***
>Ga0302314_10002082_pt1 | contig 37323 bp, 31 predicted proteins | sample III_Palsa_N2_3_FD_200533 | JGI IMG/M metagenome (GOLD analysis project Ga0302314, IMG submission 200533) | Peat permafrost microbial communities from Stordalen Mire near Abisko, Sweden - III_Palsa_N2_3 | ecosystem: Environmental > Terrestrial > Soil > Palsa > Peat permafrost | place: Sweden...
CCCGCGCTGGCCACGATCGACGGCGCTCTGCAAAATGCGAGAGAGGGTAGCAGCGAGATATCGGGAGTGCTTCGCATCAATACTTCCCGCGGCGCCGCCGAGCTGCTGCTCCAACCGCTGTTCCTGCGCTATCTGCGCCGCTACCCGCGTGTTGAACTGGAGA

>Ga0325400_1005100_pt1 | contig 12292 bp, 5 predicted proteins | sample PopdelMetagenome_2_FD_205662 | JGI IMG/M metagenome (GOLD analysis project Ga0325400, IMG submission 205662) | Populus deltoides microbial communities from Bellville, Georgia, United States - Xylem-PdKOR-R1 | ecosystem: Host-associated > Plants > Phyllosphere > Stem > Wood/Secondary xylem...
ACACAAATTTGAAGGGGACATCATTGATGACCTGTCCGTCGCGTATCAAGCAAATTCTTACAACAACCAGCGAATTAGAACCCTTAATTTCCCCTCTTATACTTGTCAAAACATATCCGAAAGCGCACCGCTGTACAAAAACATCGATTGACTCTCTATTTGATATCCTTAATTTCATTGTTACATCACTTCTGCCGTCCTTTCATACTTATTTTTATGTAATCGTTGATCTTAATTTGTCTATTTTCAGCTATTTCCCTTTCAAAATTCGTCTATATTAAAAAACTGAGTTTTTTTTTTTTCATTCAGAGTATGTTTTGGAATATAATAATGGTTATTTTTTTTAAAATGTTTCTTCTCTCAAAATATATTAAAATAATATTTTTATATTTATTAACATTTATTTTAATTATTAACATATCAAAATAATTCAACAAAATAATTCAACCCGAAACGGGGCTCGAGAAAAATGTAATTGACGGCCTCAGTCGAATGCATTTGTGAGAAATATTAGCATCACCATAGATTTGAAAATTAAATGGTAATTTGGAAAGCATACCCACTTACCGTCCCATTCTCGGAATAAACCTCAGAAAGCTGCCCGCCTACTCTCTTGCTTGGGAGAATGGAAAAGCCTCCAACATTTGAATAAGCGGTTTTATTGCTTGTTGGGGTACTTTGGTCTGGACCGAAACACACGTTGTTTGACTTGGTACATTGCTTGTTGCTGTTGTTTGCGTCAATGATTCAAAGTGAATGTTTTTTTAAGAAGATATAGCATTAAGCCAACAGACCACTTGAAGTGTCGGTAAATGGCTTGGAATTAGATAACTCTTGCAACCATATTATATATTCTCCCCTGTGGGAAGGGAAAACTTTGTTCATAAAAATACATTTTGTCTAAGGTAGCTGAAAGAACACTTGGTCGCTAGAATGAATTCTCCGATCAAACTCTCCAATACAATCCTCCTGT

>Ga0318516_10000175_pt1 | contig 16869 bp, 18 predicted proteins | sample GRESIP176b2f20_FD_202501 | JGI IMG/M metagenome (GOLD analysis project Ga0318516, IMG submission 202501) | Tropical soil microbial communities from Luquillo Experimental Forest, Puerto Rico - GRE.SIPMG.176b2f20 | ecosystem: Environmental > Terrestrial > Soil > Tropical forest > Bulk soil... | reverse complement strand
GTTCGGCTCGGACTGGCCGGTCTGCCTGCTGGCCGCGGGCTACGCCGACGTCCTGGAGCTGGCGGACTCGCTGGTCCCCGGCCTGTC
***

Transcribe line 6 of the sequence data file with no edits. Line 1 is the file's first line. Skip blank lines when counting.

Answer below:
GTTCGGCTCGGACTGGCCGGTCTGCCTGCTGGCCGCGGGCTACGCCGACGTCCTGGAGCTGGCGGACTCGCTGGTCCCCGGCCTGTC